While my pace with the car has certainly slowed down, it is by no means at a halt. There’s still plenty to do and I’ve been actively working in the background. Admittedly, I need to fall back into a rhythm with this website to keep the updates flowing.
Let’s start with a small part I had made recently, pre-Wekfest. After deleting the ABS, the rear brake proportioning valve was left suspended by the lines without any support. I could have attempted to make a bracket myself, but I wanted something higher-end than what I would be able to rig together. So, once again, I leveraged the engineering prowess of FFTEC and dropped the car off one Friday to have them handle it.
Having custom fabrication work done is never cheap, but it’s a worthy investment. FFTEC made me a nice, beefy aluminum bracket that almost resembles a billet piece. I was pleased with the product, however, the story would be too easy if it ended there. Due to the close vicinity of the brake booster, the proportioning valve had to be positioned further outboard. This put tension on one of its brake lines, and wasn’t entirely optimal. If the proportioning valve could be moved downwards, it would relieve the stress on the line and place it into a more neutral orientation. I made a few measurements and ordered a pair of SS 5mm spacers, a pack of SS M6 button-head bolts, and M6 flange nuts from McMaster-Carr.
Unfortunately, I still wasn’t quite satisfied with the 5mm spacing… so I tried again by reordering a pair of 10mm spacers and another pack of appropriate length bolts. For this iteration, I was under a time-crunch since Wekfest was around the corner. I had to pay Next-Day shipping twice because the spacers and bolts were shipped out of 2 different locations. My efforts proved to be in vain, because one of the packages was delivered to the wrong address by UPS. You can only smile and move on in situations like this.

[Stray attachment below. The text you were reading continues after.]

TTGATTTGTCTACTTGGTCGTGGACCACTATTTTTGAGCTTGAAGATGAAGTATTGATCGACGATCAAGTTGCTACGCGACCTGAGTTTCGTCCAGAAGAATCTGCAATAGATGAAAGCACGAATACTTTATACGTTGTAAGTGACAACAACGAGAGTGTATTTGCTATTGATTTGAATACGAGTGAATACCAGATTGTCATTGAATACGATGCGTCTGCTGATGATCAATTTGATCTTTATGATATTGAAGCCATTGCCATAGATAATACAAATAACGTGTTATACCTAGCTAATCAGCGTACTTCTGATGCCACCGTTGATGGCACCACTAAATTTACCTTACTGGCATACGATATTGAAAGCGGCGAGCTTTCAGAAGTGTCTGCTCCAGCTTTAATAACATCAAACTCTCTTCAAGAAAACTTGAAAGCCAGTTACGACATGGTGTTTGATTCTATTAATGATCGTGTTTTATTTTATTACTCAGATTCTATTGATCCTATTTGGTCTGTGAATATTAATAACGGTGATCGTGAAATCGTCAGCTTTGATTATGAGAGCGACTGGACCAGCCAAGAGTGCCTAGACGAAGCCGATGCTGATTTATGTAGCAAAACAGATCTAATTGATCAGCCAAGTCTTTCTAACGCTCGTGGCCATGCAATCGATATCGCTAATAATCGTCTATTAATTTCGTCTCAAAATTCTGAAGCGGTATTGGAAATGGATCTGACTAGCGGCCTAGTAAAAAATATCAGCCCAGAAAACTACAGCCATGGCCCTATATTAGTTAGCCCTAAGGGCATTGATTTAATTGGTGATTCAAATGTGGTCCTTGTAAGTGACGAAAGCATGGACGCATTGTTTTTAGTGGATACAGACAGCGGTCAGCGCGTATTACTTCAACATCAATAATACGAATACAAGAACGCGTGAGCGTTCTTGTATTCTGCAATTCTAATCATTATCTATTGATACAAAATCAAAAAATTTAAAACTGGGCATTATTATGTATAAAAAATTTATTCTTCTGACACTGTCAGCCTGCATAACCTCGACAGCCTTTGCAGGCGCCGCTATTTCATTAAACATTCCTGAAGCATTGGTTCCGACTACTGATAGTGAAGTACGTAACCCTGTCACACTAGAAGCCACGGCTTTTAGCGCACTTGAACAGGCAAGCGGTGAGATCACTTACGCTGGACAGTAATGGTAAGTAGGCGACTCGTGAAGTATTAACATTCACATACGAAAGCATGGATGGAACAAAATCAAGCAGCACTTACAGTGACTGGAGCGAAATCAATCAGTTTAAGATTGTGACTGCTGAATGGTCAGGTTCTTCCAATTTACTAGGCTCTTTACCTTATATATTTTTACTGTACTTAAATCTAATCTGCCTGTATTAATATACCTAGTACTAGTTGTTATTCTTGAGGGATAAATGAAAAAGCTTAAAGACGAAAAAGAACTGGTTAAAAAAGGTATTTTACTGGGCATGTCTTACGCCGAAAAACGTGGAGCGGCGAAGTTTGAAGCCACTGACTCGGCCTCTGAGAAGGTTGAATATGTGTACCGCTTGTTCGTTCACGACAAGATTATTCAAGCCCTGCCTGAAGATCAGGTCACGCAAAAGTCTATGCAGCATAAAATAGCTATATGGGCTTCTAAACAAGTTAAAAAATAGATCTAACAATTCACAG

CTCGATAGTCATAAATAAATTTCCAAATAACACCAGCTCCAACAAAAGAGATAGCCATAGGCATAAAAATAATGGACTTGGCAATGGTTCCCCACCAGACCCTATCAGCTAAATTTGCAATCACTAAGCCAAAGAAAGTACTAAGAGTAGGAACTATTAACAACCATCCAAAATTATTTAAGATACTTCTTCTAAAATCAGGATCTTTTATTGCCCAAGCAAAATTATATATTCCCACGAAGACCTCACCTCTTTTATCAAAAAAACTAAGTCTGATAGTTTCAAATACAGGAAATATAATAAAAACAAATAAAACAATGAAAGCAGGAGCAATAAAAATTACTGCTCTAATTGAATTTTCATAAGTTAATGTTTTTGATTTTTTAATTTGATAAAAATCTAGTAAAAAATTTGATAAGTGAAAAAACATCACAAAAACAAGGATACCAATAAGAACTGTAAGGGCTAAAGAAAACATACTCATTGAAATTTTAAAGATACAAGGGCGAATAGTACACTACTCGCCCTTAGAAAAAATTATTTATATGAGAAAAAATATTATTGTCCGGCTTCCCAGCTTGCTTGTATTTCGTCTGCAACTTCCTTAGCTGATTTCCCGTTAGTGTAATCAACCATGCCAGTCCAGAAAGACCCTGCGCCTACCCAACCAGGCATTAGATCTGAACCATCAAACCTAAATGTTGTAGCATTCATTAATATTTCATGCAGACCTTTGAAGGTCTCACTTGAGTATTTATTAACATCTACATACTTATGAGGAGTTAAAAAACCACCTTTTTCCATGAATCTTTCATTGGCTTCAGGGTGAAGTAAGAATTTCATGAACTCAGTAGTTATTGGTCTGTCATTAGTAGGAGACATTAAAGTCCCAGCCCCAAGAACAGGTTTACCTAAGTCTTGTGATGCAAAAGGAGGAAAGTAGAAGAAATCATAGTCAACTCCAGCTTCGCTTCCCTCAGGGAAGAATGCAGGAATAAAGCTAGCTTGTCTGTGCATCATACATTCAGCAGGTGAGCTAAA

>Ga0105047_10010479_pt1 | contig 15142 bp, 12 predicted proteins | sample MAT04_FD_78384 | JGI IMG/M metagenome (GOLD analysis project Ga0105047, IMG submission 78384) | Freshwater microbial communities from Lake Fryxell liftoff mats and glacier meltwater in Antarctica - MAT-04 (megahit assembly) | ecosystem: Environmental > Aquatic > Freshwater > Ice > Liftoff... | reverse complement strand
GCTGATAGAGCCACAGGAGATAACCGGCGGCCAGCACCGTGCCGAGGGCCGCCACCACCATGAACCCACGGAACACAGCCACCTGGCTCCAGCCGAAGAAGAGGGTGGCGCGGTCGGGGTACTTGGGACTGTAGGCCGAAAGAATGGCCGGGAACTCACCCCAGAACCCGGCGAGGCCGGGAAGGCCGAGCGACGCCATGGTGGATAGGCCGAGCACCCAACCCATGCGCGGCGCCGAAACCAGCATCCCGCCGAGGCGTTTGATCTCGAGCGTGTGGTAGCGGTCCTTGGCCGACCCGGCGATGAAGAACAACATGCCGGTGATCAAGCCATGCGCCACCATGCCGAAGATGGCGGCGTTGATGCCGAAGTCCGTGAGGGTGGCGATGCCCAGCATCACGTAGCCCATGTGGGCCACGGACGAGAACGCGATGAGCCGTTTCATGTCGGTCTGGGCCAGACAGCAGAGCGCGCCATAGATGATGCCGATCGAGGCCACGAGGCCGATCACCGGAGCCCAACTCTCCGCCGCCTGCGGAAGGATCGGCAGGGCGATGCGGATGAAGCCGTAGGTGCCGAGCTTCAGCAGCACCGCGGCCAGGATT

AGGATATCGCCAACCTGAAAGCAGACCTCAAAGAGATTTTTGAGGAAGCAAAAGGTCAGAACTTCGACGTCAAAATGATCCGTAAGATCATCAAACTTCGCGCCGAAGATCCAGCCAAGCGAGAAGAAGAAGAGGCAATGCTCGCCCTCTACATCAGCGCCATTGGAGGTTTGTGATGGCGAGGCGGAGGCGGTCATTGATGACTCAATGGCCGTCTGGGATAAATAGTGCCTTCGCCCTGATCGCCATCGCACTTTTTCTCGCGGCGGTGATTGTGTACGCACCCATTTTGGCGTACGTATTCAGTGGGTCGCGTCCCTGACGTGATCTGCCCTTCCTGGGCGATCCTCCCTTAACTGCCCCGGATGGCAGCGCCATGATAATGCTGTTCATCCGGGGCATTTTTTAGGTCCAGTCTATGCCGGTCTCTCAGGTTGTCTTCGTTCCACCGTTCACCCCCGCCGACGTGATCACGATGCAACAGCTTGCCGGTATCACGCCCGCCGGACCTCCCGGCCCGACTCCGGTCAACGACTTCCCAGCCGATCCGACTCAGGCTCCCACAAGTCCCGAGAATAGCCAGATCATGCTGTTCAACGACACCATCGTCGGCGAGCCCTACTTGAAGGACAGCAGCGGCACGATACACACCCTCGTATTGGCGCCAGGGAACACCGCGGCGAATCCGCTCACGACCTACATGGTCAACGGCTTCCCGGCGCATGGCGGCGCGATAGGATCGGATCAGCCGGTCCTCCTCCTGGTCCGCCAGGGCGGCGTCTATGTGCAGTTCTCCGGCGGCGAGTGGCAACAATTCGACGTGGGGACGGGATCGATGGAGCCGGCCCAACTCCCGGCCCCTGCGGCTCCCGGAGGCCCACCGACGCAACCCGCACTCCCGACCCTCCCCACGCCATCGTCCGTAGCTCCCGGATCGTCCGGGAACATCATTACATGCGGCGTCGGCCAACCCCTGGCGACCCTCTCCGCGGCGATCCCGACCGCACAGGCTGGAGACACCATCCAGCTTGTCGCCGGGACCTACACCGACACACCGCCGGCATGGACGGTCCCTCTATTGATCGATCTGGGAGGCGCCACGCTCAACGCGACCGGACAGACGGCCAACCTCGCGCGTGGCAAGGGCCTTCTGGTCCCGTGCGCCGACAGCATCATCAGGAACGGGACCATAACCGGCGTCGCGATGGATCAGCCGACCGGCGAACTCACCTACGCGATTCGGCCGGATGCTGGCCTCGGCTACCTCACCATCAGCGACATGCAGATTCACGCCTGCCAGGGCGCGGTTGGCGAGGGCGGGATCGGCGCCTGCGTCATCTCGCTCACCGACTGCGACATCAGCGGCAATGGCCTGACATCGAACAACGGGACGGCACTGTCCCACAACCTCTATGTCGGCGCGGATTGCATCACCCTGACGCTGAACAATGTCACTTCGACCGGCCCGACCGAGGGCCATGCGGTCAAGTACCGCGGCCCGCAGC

Here’s the proportioning valve and bracket with the 10mm spacers. Excuse the dirty engine bay, the car just came back from having work done at the body shop (more on that later).
Today, I installed a stainless braided clutch line. For the third time. Back when I had the ACT clutch installed by PR Motorsports, I asked them to throw on a clutch line that I bought years ago for my first RX-7. It was convenient that I had found it in the garage, but I wish I never did. This line ended up being too short so one of the retaining brackets couldn’t be bolted to the chassis. Of course, having a less than ideal install with a floating, unsecured bracket lingered in my mind and bothered me.
Around the same time I had the proportioning valve bracket fabricated, I also dropped my car off to PR Motorsports to have them pluck the ABS computer from the rear hatch area. This was a rare instance where I willingly wanted someone else to work on the car. Dealing with fragile interior parts is a weakness of mine. I didn’t want to hassle with plastic clips and risk breaking tabs, so I simply paid a professional to take care of it for me… worry free. Anyway, I gave PR Motorsports another clutch line to swap out, one that I deliberately checked with a vendor to confirm that it was longer. This second try ended up being too long. While the retaining bracket could now be affixed without issue, the line itself was bent in an S-shape due to excess length.
Finally, I bought another line and installed it myself. And yes, this third line was the perfect length… thank God. Here’s a comparison of the 3 lines, proper length one is in the middle.
The theme of this post should provide insight on the trials and tribulations required when working on cars. It’s not an easy job, err… hobby? You just have to take it in stride, and do what needs to be done. An auto-pilot, no frills kind of life would end up too boring and meek, anyway.